The end of the traditional church wedding?

This is guest post by Rev’d Julian Mann:

If the Church of England is to avoid substantial numbers of its clergy being prosecuted under the Equality Act, it could have to stop registering marriages when Parliament legislates for same-sex marriage.

That is the clear implication from the commendably candid briefing the Church House Legal Office has just given General Synod members.

The advice is clear that Anglican parish churches are no more required under the Equality Act to register civil partnerships than gentlemen’s outfitters are required to sell women’s clothes. But ‘if Parliament were in due course to legislate for same sex marriage, as recently suggested by the Prime Minister, we would of course be in new territory’.

Quite so – we would be on our way to a very cold place indeed for British Christianity.

If the law of the United Kingdom were to define marriage as both between a man and a woman and between two persons of the same sex, then it must become discriminatory for a registrar to refuse to conduct ceremonies for people who are legally entitled to get married.

The legal reasoning given in the Church House briefing on civil partnerships in religious premises explains why and merits careful reading:

A key relevant provision is section 29 of the Equality Act which makes it unlawful for ‘a person (a “service-provider”) concerned with the provision of a service to the public or a section of the public’ to discriminate on various grounds, including sexual orientation, ‘against a person requiring the service by not providing the person with the service’. A Church which provides couples with the opportunity to marry (but not to register civil partnerships) is “concerned with” the provision of marriage only; it is simply not “concerned with” the provision of facilities to register civil partnerships.

The briefing continues:

That would be a different ‘service’, marriage and civil partnership being legally distinct concepts. If Parliament were in due course to legislate for same sex marriage, as recently suggested by the Prime Minister, we would of course be in new territory. But that is a separate issue which would have to be addressed in the course of that new legislation.

Clearly, if the Established Church decides that the price of continuing to register weddings is too high under the same-sex marriage regime, then that would be a significant social change for the nation. The traditional church wedding to which the eligible residents of an ecclesiastical parish are legally entitled is part of the national collective memory. Its cultural continuation is the legacy of the fact that Britain was spared the 19th century revolutions that convulsed mainland Europe, particularly France.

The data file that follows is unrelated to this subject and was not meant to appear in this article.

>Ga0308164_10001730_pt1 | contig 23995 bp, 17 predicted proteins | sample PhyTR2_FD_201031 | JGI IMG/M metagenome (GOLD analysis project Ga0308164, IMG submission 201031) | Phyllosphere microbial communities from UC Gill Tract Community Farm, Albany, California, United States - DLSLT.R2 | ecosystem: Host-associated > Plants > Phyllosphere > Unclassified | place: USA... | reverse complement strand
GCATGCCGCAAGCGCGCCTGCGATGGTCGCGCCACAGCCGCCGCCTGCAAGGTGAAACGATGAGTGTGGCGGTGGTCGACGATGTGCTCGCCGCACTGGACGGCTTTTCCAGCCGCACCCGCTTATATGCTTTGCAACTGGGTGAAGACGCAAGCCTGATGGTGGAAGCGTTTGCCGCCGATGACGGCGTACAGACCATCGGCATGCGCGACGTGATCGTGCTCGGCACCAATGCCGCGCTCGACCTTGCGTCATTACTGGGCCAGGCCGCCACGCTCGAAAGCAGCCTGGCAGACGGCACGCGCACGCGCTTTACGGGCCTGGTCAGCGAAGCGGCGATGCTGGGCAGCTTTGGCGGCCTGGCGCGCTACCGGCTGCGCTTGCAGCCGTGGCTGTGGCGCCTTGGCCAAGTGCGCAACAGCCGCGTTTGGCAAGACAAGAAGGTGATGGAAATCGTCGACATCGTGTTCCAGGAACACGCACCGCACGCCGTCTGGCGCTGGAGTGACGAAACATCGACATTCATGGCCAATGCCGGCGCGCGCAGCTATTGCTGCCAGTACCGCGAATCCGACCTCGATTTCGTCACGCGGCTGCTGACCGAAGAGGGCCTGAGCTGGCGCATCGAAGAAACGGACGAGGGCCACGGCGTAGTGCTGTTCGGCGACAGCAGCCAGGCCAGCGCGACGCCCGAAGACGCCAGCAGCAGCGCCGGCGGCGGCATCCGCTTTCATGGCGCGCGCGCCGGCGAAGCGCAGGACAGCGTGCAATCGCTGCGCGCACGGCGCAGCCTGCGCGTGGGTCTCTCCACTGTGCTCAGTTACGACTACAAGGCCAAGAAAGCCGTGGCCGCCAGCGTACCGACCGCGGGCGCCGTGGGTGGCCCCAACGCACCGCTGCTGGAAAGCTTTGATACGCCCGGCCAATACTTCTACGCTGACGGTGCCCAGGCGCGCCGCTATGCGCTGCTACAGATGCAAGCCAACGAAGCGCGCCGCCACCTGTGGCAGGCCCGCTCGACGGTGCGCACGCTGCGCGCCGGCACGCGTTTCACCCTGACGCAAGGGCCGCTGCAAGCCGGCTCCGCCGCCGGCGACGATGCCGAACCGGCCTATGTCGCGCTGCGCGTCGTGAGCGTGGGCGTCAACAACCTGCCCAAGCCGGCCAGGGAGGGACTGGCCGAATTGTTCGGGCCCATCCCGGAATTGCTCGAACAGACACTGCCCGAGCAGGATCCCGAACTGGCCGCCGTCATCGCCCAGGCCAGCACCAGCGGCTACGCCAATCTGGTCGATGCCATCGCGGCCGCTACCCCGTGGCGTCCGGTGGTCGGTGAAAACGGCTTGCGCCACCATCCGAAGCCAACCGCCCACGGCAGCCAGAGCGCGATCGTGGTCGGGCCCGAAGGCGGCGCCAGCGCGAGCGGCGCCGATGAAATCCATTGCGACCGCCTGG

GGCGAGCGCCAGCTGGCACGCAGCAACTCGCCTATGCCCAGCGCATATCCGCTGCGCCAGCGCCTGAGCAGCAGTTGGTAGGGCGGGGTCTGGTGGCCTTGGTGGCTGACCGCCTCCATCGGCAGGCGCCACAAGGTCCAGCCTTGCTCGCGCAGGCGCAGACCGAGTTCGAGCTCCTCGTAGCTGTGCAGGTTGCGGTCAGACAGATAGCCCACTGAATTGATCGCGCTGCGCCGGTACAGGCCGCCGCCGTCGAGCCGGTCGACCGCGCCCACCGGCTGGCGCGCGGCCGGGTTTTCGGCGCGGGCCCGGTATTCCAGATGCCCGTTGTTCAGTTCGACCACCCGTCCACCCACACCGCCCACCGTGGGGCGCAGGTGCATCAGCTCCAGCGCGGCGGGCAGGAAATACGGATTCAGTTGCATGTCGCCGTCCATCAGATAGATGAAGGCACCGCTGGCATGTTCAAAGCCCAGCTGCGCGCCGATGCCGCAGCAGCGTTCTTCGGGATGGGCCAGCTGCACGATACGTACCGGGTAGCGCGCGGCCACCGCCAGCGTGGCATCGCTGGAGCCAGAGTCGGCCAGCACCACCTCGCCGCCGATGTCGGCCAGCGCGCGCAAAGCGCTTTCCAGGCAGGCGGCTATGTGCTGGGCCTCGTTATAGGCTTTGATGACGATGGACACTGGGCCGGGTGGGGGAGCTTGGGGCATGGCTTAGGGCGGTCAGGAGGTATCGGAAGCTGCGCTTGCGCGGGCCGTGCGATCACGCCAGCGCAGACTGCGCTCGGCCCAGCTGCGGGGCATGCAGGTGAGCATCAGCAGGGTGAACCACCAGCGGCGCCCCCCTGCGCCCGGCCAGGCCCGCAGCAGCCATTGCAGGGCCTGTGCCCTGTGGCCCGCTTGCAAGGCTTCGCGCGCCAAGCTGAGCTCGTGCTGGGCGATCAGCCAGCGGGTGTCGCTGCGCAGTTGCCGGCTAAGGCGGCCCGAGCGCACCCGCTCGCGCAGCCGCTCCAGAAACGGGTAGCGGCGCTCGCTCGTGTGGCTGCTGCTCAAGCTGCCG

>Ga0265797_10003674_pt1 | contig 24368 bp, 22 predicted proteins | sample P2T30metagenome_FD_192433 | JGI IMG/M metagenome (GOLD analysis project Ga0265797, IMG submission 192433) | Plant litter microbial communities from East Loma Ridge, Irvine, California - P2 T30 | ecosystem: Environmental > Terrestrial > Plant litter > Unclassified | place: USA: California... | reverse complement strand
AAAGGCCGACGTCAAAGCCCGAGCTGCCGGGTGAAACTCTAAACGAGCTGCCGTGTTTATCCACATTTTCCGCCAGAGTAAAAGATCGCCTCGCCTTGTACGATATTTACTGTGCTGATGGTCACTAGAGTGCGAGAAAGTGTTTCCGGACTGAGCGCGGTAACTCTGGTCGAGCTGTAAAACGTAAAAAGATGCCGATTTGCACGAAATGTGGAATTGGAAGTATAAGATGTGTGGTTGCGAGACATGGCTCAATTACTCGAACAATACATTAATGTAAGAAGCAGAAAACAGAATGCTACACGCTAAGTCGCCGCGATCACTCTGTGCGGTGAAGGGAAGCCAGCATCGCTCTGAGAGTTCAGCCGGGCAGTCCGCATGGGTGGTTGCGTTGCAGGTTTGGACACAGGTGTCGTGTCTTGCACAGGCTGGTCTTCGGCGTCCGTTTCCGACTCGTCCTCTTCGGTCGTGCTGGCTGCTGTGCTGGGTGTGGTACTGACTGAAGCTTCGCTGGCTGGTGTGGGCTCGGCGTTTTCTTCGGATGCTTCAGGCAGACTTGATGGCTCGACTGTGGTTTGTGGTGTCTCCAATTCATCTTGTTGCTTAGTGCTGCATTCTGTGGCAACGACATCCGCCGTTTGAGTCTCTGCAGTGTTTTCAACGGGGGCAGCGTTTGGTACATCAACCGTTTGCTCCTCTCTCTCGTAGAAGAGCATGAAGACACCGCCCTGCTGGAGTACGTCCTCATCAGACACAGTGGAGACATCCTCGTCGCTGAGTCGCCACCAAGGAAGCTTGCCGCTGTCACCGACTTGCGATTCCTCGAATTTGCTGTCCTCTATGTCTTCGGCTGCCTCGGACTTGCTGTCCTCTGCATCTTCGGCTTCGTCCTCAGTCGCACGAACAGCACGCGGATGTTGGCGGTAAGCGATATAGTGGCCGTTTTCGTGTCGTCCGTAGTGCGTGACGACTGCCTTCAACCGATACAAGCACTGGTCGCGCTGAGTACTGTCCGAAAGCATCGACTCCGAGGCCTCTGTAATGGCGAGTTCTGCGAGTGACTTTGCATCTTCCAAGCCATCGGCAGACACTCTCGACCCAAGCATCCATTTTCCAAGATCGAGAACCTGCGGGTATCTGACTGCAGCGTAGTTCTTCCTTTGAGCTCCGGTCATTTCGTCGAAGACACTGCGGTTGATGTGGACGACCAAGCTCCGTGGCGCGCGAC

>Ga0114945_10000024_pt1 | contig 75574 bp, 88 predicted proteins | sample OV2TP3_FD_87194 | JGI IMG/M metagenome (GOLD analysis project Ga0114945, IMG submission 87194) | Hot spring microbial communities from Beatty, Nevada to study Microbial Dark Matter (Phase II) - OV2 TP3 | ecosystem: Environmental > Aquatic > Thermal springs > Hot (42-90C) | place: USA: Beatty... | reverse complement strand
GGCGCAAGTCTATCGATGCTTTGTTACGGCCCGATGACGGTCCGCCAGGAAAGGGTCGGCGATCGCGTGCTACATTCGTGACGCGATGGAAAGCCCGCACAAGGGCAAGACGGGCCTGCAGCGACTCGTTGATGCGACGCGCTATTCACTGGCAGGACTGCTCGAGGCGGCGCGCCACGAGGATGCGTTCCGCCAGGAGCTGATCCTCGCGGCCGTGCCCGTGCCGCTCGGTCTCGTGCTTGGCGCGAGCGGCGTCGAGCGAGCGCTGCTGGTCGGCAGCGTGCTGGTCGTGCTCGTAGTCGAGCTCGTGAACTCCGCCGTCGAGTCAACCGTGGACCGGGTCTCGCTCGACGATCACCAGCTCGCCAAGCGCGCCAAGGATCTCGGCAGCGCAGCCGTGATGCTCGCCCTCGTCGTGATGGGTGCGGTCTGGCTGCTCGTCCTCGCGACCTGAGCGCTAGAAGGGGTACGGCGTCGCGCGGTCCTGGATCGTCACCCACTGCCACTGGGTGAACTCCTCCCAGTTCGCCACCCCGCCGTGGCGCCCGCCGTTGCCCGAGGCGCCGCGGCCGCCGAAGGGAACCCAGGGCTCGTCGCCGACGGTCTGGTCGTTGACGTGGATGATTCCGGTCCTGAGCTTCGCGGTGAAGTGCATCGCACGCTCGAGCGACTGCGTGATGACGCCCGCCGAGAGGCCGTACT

Unlike France, Britain had an evangelical revival in the 18th century in which Anglican clergy such as Wesley and Whitefield proclaimed God’s message of salvation by grace alone through faith alone in Christ alone. Thankfully, the soul of Britain did not fall for the unenlightened cynicism of Voltaire, which meant that our country was spared a state monopoly on marriage registration.

But the Church of England could not be blamed for making such a change in order to protect its front-line clergy from getting sued.

Can there be any reasonable hope that on present form homosexual activists would refrain from pursuing vexatious litigations against churches? Witness what happened to the Bulls.

The fact is that front-line clergy are not wealthy people nor in many cases are the churches we serve. Furthermore, orthodox clergy should not expect a great deal of moral or indeed financial support from their congregations. Often, Christian people in Anglican churches, even evangelical ones, are biblically illiterate compared with previous generations and so are less than clear on the biblical issues at stake. It takes a long Bible teaching ministry in one place to turn that around.

Orthodox Anglican clergy could find themselves quite isolated in civil actions, as well as finding their piggy banks depleted due to legal costs. It is also highly unlikely that there would be much of an outcry from the public over clergy going bankrupt.

In most people’s eyes, clergy were dog-collared oddballs on the margins of society even before they started being pictured in the papers on the steps of the Crown Court for being homophobic.

Regular members of churches could still have a Christian service after their civil marriage. But the terms under which such services were offered would need to be carefully crafted in order to avoid falling foul of the Equality Act.

How ironic and indeed tragic that an intellectually able and politically gifted Conservative Prime Minister could unwittingly prove to be the midwife to the end of the traditional church wedding.

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